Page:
“VIFF remains the unspoiled oasis for cinephiles looking to get away from it all.”
Like nearly every other film festival on the planet, Vancouver hasn’t been immune to the global financial meltdown, but judging from my weeklong stay it seemed like business as usual: lines snaked around the block for fest tent-poles (the dastardly Precious, the s-Cannes-dalous Antichrist), an army of well-mannered retirees ready for the wide array of documentaries with their salad wraps and apples, and plenty of Asian twentysomethings showing love for the Dragons and Tigers (D&T) films. The number of films programmed in the D&T section was slightly down on last year, and there were a few curious omissions (Brillante Mendoza’s Kinatay and Lola for starters). But it was, for the most part, another terrific panorama of all that’s exciting, challenging, and fresh in Asian filmdom. My few flirtations with non-Asian cinema paid off in spades too, and the festival trailers playing before each screening were still funny after their tenth and eleventh viewing, which is a small miracle in itself. So yes, the global economy may be falling apart and the environment completely fucked for my children’s children, but you can count on the Vancouver Film Festival to lift your spirits, deliver the goods, and fight the good fight for the art of cinema in an uncertain world.
Shorn down after its Cannes unveiling, Kore-eda Hirokazu’s charming Air Doll had its fair share of detractors at the festival, although I wasn’t one of them. The premise is brilliant, and Kore-eda juggles the innocence of his protagonist (an inflatable fuck-toy who comes to life) blossoming in a world of constant discovery with the darker sexual reality of her purpose. This juxtaposition is not only fascinating, I couldn’t help but think of the prevailing culture of ‘tween sexualisation rampant in commercial cinema, television, and the music industry. (In Japan the resonances run even deeper with manga culture and the fetishization of schoolgirls.) Air Doll is mainly concerned with sexual commodification and the state of sexually stunted masculinity, but it operates perfectly fine as a modern-day fairytale if you strip away all the underlying meanings and symbolism. Bae Doo-na can usually breathe life into her films, and here she gives a remarkable performance, in both her physical mannerisms of an air doll coping with newfound movement and her ability to get to the heart of her character. The film is not without its problems – chiefly the second half’s focus on the sense of community surrounding the air doll isn’t given enough room to develop. But it certainly ain’t the disaster a few critics suggested. Even if the film had consisted of nothing more than Lee Ping-bing’s mesmerizing camerawork prowling around the quiet city streets following Bae in that skimpy French maid’s costume, I still would have given it a pass, I’m sorry to say, based on pure visual beauty alone. The fact that we get that and another slice of Kore-eda’s trademark humanistic warmth wrapped up in a pretty daring artistic move (coming on the heels of a quiet domestic drama) was enough for me to come out and defend the film against the quick dismissals.
Chinese filmmakers won the D&T Award for the past two years, and so it was refreshing to see a South Korean, Jang Kun-jae, take the stage to get the top prize this year. His film Eighteen doesn’t stray too far from the doomed high school romance template, but its marvelous qualities lie in the credible performances from nonprofessional leads Seo Jun-yeong and Lee Min-ji, who nail their roles with sincerity and intensity. There are no happy endings, and Jang does a faithful job of detailing the frustration, yearning, and naiveté bubbling over in his lead male, Tae-hoon, who delivers Chinese food in the hope of a little financial independence and securing his future with his forbidden lover Mi-jeong. Looking back on my own high school days, several elements resonated emotionally, and most audiences who had a high school love will recognize some part of themselves in the characters Tae-hoon and Mi-jeong. I think it’s reasonable to say Eighteen is probably the most conventional of recent D&T winners (Mid Afternoon Barks, Todo Todo Teros, Perfect Life, and Oxhide), but it’s visually assured, wonderfully acted, and has an honest, youthful energy powering it (that energy is exactly the sort of thing lacking in Hollywood’s attempts at similar stories).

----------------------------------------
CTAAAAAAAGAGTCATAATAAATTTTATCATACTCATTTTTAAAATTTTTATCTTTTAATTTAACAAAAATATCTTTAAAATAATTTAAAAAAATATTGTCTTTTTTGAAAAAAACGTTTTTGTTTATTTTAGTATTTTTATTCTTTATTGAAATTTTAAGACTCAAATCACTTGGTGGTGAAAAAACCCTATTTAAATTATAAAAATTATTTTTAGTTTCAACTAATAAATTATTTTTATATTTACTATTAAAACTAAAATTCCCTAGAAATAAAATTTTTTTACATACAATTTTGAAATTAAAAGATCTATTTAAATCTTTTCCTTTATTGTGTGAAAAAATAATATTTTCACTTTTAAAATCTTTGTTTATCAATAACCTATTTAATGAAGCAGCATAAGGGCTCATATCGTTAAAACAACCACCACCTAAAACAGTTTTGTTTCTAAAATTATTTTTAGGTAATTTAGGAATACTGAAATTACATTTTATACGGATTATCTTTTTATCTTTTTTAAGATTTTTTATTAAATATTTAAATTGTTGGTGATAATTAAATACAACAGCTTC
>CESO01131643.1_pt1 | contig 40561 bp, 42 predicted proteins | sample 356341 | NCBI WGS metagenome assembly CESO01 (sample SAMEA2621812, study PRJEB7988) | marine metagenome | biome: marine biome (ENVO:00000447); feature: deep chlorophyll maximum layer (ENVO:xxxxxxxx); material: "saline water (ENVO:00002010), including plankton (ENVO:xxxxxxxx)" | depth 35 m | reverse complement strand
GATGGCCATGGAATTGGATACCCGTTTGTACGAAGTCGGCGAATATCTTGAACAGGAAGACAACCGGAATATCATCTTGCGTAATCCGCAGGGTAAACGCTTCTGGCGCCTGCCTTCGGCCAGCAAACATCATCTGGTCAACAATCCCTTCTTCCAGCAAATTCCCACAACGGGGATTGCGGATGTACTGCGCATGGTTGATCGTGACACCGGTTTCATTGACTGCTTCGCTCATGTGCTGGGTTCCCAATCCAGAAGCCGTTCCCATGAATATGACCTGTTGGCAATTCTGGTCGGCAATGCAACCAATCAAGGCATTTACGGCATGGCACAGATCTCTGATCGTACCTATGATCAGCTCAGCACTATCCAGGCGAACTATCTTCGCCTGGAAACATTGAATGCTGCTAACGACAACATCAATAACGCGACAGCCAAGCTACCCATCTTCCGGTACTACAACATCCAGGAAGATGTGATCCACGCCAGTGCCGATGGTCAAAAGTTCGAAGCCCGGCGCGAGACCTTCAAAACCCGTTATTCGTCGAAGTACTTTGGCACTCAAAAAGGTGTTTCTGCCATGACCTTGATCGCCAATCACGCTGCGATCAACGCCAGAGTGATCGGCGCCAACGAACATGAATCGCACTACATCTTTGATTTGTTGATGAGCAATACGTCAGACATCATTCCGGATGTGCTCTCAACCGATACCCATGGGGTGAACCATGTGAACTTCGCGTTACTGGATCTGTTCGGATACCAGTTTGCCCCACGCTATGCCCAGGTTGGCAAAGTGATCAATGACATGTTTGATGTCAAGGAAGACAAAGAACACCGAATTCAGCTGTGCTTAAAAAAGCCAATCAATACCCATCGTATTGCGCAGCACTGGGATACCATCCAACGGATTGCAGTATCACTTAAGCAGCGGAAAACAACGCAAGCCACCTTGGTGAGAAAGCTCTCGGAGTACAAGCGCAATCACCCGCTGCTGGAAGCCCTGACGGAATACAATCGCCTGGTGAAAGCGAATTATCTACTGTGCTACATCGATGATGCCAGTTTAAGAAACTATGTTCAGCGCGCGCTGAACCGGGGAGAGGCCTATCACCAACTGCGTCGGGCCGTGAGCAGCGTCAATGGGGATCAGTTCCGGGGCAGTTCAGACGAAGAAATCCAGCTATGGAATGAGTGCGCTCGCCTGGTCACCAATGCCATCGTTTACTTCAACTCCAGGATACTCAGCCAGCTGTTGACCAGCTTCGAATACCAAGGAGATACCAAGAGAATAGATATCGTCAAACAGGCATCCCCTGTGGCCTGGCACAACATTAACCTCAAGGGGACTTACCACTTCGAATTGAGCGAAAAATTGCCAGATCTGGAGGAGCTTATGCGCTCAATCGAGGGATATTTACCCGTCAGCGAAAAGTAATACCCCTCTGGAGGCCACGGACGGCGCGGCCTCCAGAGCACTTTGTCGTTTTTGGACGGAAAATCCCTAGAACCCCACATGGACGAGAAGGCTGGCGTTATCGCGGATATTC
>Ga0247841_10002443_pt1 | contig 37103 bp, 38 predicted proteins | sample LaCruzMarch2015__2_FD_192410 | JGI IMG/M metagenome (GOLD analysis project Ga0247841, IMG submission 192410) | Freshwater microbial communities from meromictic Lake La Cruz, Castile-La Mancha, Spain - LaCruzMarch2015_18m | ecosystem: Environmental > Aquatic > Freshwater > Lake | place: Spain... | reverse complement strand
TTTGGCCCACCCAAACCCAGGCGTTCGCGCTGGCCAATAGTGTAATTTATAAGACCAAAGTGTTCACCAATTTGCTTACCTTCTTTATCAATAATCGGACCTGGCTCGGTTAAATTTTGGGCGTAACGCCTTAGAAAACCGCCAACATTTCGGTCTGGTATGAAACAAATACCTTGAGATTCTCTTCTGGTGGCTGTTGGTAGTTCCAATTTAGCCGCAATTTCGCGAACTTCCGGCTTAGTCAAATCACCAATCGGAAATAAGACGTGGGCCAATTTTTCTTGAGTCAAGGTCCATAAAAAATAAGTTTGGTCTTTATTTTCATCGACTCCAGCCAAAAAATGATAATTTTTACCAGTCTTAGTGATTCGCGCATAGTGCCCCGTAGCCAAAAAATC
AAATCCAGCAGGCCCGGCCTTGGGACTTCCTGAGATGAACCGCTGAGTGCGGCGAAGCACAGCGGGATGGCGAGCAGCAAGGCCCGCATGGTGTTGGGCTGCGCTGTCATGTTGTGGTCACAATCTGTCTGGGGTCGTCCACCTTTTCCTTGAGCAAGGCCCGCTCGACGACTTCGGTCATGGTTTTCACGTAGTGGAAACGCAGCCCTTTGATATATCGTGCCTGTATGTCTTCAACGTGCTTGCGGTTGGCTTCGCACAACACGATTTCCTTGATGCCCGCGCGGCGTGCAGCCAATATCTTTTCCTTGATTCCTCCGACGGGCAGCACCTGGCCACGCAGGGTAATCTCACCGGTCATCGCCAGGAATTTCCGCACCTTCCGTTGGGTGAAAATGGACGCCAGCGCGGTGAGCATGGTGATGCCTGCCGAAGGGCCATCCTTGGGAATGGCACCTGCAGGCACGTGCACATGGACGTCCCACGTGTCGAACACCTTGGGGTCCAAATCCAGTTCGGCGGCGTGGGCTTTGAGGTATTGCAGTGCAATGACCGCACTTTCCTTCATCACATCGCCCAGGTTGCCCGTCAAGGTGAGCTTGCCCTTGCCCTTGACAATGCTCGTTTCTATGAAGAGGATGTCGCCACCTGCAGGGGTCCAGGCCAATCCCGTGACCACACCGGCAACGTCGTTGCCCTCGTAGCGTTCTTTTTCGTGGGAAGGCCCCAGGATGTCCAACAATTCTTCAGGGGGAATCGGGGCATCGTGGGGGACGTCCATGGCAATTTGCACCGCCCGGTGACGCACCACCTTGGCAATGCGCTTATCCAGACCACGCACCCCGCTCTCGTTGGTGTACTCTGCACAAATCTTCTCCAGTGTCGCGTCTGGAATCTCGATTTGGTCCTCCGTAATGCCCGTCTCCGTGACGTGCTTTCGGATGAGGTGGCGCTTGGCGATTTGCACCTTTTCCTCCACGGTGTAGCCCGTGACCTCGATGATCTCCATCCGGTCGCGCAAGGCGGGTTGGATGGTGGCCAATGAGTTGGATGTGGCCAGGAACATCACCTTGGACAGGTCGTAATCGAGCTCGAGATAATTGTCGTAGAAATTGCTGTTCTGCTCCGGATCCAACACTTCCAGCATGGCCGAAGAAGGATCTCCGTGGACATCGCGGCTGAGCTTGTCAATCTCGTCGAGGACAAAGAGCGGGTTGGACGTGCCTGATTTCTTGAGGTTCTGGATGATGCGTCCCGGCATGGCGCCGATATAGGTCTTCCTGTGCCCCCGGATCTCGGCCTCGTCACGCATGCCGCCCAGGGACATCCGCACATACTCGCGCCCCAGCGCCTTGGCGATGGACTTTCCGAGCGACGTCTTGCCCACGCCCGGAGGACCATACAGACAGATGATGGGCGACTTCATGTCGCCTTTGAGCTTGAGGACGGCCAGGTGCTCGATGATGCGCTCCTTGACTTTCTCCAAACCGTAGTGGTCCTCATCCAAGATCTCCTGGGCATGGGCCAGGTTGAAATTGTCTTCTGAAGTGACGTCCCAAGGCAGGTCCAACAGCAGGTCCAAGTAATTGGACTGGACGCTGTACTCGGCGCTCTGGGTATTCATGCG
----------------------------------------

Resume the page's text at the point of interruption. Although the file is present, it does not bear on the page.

A little confession: I never managed to catch Like a Virgin, but I might hunt it down after seeing Lee Hey-jun’s slick and quite funny follow-up, Castaway on the Moon. Starring Jung Jae-young in one of his best performances, the film is good recession cinema. An average salary man, Mr. Kim, drowning in debt and recently dumped, jumps into Seoul’s Han River only to wash up on a deserted island squished between either side of the river. Unable to swim and forced to live off washed-up garbage, he quickly switches from suicidal thoughts to finding little pleasures in self-determination. The subject’s relevance to the current global situation is clear. As the film begins to lose a little steam despite being a much better riff on Robert Zemeckis’ awful Castaway, Lee introduces a pretty, young shut-in who lives nearby into the mix, and a love story almost impossibly blooms. After dozens of minimalist festival titles, a film like Castaway on the Moon is something of a small blessing: unapologetically commercially minded but clever. It’s the sort of film that some Hollywood exec could commission a hack to rewrite for a Manhattan-set redo.